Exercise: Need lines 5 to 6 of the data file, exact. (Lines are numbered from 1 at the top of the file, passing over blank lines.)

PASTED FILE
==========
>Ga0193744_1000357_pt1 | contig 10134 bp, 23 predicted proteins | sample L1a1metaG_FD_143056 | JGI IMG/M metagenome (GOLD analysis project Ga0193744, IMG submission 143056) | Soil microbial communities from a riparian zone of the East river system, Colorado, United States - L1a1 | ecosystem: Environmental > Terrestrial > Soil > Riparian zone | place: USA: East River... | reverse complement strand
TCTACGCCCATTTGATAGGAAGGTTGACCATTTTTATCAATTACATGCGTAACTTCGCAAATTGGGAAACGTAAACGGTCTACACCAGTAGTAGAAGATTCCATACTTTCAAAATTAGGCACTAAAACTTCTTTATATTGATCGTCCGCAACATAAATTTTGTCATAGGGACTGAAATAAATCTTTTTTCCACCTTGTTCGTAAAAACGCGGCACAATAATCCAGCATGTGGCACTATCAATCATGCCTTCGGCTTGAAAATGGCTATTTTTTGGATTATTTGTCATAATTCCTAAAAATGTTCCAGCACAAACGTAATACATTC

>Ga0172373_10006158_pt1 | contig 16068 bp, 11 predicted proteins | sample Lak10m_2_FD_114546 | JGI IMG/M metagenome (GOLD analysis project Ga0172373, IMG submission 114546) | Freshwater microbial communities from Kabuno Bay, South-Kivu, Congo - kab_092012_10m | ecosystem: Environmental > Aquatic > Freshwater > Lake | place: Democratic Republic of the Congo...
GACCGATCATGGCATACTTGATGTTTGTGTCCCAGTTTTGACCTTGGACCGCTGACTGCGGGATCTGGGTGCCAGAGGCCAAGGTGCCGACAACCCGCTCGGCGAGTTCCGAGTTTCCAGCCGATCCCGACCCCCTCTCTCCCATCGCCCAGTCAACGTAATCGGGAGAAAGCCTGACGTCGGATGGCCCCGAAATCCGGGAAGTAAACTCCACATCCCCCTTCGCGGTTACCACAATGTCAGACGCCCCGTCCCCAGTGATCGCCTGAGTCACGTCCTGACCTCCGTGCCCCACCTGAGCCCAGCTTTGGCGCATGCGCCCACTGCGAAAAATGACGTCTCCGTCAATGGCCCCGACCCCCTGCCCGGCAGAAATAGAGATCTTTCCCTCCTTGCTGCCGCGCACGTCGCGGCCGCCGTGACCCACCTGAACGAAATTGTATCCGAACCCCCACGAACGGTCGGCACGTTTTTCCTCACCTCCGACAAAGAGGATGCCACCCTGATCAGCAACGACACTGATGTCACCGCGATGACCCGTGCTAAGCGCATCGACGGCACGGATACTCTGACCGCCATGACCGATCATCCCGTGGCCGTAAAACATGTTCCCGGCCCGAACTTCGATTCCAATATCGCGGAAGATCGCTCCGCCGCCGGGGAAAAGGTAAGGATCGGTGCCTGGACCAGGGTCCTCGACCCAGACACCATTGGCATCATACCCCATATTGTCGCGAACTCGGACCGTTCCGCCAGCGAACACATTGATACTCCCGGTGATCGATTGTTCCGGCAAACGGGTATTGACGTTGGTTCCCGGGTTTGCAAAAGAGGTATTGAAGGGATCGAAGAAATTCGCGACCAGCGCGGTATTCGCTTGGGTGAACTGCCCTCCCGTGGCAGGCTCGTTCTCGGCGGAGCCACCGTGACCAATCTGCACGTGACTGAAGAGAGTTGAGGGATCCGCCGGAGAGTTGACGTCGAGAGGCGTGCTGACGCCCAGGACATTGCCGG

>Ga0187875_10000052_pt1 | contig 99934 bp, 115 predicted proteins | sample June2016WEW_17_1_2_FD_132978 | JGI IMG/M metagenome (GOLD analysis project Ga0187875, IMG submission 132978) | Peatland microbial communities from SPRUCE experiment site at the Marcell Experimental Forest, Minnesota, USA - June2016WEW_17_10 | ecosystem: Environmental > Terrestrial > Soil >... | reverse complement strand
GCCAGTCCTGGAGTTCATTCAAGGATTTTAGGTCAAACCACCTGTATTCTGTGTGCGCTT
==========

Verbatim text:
>Ga0187875_10000052_pt1 | contig 99934 bp, 115 predicted proteins | sample June2016WEW_17_1_2_FD_132978 | JGI IMG/M metagenome (GOLD analysis project Ga0187875, IMG submission 132978) | Peatland microbial communities from SPRUCE experiment site at the Marcell Experimental Forest, Minnesota, USA - June2016WEW_17_10 | ecosystem: Environmental > Terrestrial > Soil >... | reverse complement strand
GCCAGTCCTGGAGTTCATTCAAGGATTTTAGGTCAAACCACCTGTATTCTGTGTGCGCTT